While uncertainty over the Montreal Canadiens’ goaltending situation was plentiful in the offseason after the team traded playoff hero Jaroslav Halak to St. Louis and instilled Carey Price as the de facto No. 1 goalie, Price’s play this season silenced some of his critics.
The 23-year-old is on pace for career-bests in wins, goals against average, save percentage and already established a career-high in shutouts. While that’s all great for the Canadiens who remain within striking distance of the division lead, the fact remains that the 6-foot-3, 222-pound goaltender is on pace for a whopping 74 starts this year, and that’s simply too much to ask of anyone.
Jacques Martin’s reliance on his star goaltender isn’t all that surprising considering Price’s play this season. However, Price’s recent numbers suggest that playing backup Alex Auld, who is 2-2 with a 1.91 GAA and .937 save percentage, might not be such a bad idea.
Since coming out of the gates very strongly and firmly entrenching himself amongst the league’s goalie leaders in nearly every statistical category, Price’s play has dropped off somewhat recently. In Price’s last 10 starts, he’s given up 33 goals and his save percentage in that time span is at 87.7 percent, a staggeringly low number.
While it’s entirely possible that Price’s play may have simply come back down to Earth after his blazing hot start, it’s more likely that he’s simply burned out from playing at a much more frequent pace than he’s used to. In his young career, Price’s career-high in games played is 52, a number he achieved during his disappointing sophomore season. Last season, Price only played in 41 games as Halak took over down the stretch and into the playoffs.
Price recently refused to use fatigue as an excuse in an interview with Pat Hickey of the Montreal Gazette.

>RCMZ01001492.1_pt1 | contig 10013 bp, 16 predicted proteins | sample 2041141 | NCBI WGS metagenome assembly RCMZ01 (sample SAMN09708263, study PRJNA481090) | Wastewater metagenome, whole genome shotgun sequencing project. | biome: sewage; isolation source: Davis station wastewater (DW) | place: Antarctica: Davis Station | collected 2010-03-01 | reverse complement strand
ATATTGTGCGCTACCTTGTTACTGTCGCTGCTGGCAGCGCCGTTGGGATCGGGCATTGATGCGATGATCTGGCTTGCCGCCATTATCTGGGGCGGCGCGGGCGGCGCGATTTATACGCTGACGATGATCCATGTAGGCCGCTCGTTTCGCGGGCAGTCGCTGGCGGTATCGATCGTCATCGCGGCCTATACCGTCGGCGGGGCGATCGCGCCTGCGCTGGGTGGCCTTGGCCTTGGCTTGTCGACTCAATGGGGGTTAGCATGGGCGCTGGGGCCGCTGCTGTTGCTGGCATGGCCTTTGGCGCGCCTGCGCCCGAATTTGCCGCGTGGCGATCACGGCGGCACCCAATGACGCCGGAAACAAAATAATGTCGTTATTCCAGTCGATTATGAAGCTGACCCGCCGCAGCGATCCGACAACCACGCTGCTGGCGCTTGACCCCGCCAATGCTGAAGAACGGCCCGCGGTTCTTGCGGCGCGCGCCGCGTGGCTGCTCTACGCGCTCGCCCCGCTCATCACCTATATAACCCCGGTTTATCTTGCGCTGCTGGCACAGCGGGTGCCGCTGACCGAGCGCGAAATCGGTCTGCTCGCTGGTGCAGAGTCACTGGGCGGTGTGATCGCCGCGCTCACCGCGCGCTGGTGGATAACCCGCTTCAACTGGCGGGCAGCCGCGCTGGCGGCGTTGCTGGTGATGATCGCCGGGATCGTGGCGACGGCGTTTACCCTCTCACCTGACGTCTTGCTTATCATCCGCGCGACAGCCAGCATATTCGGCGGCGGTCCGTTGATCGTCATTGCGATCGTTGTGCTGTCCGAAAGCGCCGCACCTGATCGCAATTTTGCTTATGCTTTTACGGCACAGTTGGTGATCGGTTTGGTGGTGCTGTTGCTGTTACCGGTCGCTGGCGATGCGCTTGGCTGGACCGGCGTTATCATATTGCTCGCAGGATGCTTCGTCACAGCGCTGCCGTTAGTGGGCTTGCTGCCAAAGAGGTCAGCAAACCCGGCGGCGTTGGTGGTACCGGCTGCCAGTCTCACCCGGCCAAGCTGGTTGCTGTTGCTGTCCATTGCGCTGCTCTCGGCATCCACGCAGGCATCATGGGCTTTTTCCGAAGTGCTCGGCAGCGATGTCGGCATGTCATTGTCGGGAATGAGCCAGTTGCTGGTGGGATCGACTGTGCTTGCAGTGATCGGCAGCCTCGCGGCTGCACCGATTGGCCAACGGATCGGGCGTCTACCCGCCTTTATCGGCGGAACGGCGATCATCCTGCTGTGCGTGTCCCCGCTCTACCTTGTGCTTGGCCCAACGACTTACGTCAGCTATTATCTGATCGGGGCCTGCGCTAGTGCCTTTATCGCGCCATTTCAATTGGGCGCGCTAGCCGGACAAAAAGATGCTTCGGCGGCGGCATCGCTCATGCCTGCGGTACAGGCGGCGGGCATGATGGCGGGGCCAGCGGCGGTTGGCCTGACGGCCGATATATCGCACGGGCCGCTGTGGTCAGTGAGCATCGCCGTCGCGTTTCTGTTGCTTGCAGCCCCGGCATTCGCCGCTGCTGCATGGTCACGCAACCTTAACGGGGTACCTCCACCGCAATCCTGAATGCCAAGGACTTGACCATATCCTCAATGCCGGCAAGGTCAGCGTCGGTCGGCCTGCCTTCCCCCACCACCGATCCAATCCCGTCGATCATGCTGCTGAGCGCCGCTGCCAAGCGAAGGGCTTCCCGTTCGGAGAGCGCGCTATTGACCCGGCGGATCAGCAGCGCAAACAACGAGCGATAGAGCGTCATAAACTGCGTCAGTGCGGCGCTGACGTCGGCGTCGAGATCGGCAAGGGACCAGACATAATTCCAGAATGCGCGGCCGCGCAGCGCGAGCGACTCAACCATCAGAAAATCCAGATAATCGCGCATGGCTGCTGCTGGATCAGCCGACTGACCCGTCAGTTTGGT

“Everybody gets tired at some point. It’s no secret,” Price told Hickey. “There are guys in every locker room in the league who get tired. It’s these mid-season games, between 30 and 60. You don’t see the starting line and you don’t see the finish line. These are the times you have to play through.”
However, a 74-start pace isn’t very frequent in the league, and most (read: Martin Brodeur) who handle it are used to such heavy workloads.
The recent news that the team’s best remaining defenseman, Josh Gorges, is out for the rest of the season with a torn ACL, and it’s seemingly certain that Price is in line for more starts and more shots every night out. Martin’s reliance on team defense has worked well for Montreal this year as they remain tied for third in the NHL in goals against. However, since the system relies so much on goaltending and tries to compensate for an inconsistent popgun offense that ranks fifth-worst in goals for, the pressure on Price only mounts with every single game that goes by.
Martin would be best to dial Price’s workload back a bit and let Auld get some additional minutes. That’s not a slam on Price. It’s merely an indicator that Price needs to rest a bit more and Auld needs to get extra minutes. When given the opportunity this season, Auld stepped in and held the fort for the Canadiens. While Price gives the team a chance to win every single night, he shouldn’t be asked to play 90 percent of the team’s games.
If the Canadiens expect to make another magical run throughout the postseason against teams that will be better, deeper and fresher than them, Price will be the biggest reason why. The Habs simply cannot afford to burn him out during the regular season when Auld can play and not cost the team several games.